[page 7] Hauntings, as we know, can take a variety of forms: they may be personal or communal; they may be tied to a place or to an object; they may be deserved or just dumb (bad) luck. Such variations in form speak to variations in socio-historical anxieties inscribed within representations of ghosts and hauntings, which in turn represent a failure of repression on any or all of these levels, from personal to national. Ghosts and hauntings provide our theme for this issue of Supernatural Studies, and the essays that follow pick up threads in hauntings’ representations of repression and return that extend into areas including gender, psychology, technology, and economics, and which are always knit together through history. Meanwhile their juxtaposition itself produces a ghostly but productive interstitial dialogue.
To begin this issue, Denise Burkhard brings attention to the mechanics of trauma in the neo-Victorian novel The Woman in Black, by the underexamined Susan Hill. Burkhard contextualizes the experiences and marginalization of the novel’s protagonist through the developing concept of post-traumatic stress disorder. Dara Downey takes us across the Atlantic and offers a valuable corrective to the dominance of psychoanalytic readings of individuals in scholarship on haunted houses in American literature. She highlights the lack, by American haunted houses in opposition to their Old-World counterparts, of “any kind of definitive history, horrific or otherwise,” producing spaces that have become evil completely on their own. Amy Bride does see the house in Bret Easton Ellis’s novel Lunar Park as haunted by history, specifically the equity debt crisis in the United States; and she argues that it belongs to an emerging subcategory of “late-capitalist hyper-gothic” that unsettles reality for both characters and readers. Raechel Dumas examines the rise of the “virtual-feminine haunting” in Japanese media, which she positions as an effect of Japan’s complex, equivocal relationship with technology and as a contrast to its more common coding of technology as hyper-masculine and militaristic. Dumas notes the influence of the Second World War on Japanese horror's challenges to patriarchal systems and national identity, and it is through atrocities carried out by the Japanese military in WWII that Sigmund Shen reads Koji Suzuki’s novel Ring and its film adaptations. He locates these works within a nexus of traumatic history, national consciousness, scientific experimentation, and conflicts over witnessing and public discourse. Closing the issue is a fascinating meditation by Joshua Adair on the “poetics of the dead” passed down to him by the women in his family. Adair interweaves family and personal history in [page 8] order to consider how the spectral informs subjectivity and personal epistemology, even, in his own case, as a non-believing queer academic.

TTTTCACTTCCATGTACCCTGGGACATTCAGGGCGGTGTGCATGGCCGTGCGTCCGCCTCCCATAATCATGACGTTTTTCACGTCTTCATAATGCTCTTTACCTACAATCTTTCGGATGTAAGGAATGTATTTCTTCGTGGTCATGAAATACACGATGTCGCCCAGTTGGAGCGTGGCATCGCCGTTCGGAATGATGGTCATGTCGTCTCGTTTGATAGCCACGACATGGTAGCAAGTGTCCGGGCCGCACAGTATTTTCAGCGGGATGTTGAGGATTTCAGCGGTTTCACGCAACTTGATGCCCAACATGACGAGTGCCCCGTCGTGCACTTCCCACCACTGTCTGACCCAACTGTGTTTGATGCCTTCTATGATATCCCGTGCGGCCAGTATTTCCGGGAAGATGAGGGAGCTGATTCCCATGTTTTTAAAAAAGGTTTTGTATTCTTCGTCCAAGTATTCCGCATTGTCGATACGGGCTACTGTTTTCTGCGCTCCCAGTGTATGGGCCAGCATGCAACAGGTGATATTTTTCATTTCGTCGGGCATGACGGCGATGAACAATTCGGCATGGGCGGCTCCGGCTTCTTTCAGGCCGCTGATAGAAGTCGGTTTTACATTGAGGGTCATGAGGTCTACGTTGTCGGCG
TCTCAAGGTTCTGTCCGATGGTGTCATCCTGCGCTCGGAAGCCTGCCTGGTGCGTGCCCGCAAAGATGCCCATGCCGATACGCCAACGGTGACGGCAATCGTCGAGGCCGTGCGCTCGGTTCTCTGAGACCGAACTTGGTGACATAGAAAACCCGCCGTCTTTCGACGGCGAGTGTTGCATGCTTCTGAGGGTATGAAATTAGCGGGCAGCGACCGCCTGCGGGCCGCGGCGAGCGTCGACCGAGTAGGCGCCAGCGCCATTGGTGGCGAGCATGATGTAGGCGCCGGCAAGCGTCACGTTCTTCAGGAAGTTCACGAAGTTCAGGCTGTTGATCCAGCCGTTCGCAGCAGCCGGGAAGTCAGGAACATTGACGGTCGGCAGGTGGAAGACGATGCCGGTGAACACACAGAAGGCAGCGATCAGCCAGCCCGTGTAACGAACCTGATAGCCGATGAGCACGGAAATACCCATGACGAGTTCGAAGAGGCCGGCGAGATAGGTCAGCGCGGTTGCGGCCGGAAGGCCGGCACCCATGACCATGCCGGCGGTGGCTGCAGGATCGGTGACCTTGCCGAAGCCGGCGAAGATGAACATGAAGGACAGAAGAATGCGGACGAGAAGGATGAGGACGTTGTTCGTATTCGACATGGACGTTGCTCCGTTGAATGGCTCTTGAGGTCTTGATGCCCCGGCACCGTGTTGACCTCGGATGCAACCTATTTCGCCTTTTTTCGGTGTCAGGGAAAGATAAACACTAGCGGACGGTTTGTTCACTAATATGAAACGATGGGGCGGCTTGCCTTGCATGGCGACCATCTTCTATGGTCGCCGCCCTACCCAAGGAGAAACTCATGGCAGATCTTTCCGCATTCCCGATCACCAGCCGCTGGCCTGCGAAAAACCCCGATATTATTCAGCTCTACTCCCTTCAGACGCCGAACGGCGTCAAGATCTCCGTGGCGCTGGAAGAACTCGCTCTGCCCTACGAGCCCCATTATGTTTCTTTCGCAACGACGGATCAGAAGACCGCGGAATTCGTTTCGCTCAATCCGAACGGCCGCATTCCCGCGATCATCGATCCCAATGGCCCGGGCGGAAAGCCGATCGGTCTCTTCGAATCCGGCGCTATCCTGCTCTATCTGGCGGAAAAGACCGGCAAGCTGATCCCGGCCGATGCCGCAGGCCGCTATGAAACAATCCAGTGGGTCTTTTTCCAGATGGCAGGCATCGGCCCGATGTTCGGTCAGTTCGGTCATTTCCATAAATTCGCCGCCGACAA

Looking beyond this issue, the Supernatural Studies editors are working with our Scholarly Communications staff to expand the journal’s indexing and archive presence by Spring 2017, making the valuable work of its contributors more widely and easily accessible. We are also in the initial planning stages for our first annual conference, to be held in New York City. As always, the best place to keep up with the latest news is at www.supernaturalstudies.com, as well as on Facebook and Twitter.
Thank you, as always, for reading,
Leah Richards and John R. Ziegler